We’re on track to have a banner year when it comes to rain and snow. While we don’t know how much has fallen on each and every acre, we have a good idea of the big picture from cumulative precipitation (aka accumulated inches of water from rain and snow in any one spot over a given period of time). This is measured at weather stations, SNOTEL sites, and citizen scientists’ backyards across Ouray County. For the current 2023 water year, between Oct 1, 2022 and Feb 24, 2023, cumulative precipitation ranged from 7 inches down low in Ridgway to 23 inches at the top of Red Mountain Pass.
Has all of this rain and snow led to big flows in the Uncompahgre River? Not exactly. Its flows are typically lowest in the winter because most snow at higher elevations doesn’t run off the land; it builds up into snowpack until melting begins in the spring. Then, thirsty plants and soils take up much of the melted water and rain that falls. Some evaporates, and some goes to deeper groundwater, but a lot of what runs off the surface makes its way into channels, streams, and finally the Uncompahgre River.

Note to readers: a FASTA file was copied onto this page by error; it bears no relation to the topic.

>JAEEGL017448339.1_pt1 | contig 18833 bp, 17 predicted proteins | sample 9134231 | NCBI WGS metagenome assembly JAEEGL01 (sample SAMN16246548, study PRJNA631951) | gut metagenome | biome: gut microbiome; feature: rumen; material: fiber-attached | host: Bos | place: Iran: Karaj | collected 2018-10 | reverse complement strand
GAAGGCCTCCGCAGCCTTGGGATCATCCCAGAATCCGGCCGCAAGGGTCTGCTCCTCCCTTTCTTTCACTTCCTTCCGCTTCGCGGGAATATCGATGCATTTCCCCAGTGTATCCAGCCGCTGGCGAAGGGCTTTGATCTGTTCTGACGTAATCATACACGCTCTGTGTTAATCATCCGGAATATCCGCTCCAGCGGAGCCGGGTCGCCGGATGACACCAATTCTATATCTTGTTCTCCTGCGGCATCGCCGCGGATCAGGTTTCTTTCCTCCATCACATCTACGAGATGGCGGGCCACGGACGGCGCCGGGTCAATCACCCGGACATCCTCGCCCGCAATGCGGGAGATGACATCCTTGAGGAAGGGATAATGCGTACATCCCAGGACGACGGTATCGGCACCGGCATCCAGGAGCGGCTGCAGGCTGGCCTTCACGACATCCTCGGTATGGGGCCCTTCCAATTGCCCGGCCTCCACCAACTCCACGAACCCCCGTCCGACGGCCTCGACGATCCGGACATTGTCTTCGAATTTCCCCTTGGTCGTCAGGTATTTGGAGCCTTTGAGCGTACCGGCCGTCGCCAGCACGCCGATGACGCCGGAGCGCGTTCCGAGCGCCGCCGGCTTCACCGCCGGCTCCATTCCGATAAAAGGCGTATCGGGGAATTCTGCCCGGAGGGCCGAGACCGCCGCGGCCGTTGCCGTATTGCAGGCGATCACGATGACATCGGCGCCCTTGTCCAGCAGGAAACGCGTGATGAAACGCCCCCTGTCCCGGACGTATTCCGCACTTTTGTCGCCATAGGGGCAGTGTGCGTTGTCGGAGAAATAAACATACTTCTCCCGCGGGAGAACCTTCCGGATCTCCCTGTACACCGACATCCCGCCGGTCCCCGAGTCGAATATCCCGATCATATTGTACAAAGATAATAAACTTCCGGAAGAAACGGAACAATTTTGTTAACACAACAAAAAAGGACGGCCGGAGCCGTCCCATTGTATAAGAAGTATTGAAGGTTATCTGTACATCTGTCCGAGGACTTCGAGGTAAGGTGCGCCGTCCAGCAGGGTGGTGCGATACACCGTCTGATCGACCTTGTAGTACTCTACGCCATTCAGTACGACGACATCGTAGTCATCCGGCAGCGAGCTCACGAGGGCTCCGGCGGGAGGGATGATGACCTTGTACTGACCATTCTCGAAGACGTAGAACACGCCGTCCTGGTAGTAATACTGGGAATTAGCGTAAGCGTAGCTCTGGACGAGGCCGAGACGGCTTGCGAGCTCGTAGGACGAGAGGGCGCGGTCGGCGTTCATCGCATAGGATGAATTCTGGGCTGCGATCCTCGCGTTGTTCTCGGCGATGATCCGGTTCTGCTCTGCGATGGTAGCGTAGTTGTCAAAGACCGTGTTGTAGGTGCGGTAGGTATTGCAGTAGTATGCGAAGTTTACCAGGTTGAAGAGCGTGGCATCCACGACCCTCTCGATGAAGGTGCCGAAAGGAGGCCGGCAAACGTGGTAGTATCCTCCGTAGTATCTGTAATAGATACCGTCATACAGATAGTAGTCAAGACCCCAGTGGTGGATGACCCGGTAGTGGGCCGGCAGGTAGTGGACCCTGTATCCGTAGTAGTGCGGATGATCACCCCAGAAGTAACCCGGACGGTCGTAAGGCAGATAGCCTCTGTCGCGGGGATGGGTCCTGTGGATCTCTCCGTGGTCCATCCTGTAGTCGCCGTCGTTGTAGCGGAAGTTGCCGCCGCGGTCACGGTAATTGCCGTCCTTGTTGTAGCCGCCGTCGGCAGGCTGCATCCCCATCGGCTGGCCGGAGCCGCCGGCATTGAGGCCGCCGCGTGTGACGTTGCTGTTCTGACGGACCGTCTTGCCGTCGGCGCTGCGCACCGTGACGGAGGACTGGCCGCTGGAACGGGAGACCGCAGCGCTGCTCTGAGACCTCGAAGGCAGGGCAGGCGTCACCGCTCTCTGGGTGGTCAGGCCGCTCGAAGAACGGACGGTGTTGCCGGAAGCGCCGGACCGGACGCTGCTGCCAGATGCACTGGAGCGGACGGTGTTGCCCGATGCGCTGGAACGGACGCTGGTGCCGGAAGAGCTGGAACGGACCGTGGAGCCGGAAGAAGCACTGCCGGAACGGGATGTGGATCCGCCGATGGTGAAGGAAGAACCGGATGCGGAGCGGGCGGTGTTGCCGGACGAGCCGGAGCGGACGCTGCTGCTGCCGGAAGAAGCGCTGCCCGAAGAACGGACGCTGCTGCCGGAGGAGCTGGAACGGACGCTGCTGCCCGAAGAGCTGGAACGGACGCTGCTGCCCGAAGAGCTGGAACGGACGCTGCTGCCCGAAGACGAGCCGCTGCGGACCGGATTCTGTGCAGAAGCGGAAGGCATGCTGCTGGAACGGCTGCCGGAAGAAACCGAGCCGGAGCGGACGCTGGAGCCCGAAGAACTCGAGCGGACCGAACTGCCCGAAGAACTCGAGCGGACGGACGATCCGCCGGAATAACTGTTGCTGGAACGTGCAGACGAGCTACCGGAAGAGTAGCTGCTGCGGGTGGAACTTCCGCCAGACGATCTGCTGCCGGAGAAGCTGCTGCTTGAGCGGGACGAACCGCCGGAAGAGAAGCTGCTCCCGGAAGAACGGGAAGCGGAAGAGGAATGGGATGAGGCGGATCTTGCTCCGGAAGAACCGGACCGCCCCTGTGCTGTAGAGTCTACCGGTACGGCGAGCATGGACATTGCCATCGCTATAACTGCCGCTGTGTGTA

This circuitous route adds delays and detours for rain and snow on its journey to the river. You can see these effects by comparing Ridgway’s cumulative precipitation graph for the 2022 water year with the Uncompaghre’s flow measured just downstream of Ridgway. The precipitation line steps up with each storm, but the streamflow line is a jagged variation on a single large wave.
National Weather Service 2022 Water Year cumulative precipitation graph for Ridgway. Link to climate data
Even though precipitation is the ultimate source of the river’s water, it’s not a clearcut, immediate connection to the level of streamflows, especially in winter. But a dry year will have less flow, a wet year more flow, and in summer months, the short-term peaks in the streamflow curve are often related to individual storms. It’s just the when, where, and how much that are a bit of a wildcard dealt by the watershed and Mother Nature.
USGS stream gage data showing streamflow measured near Ridgway for the 2022 water year. Link to gage data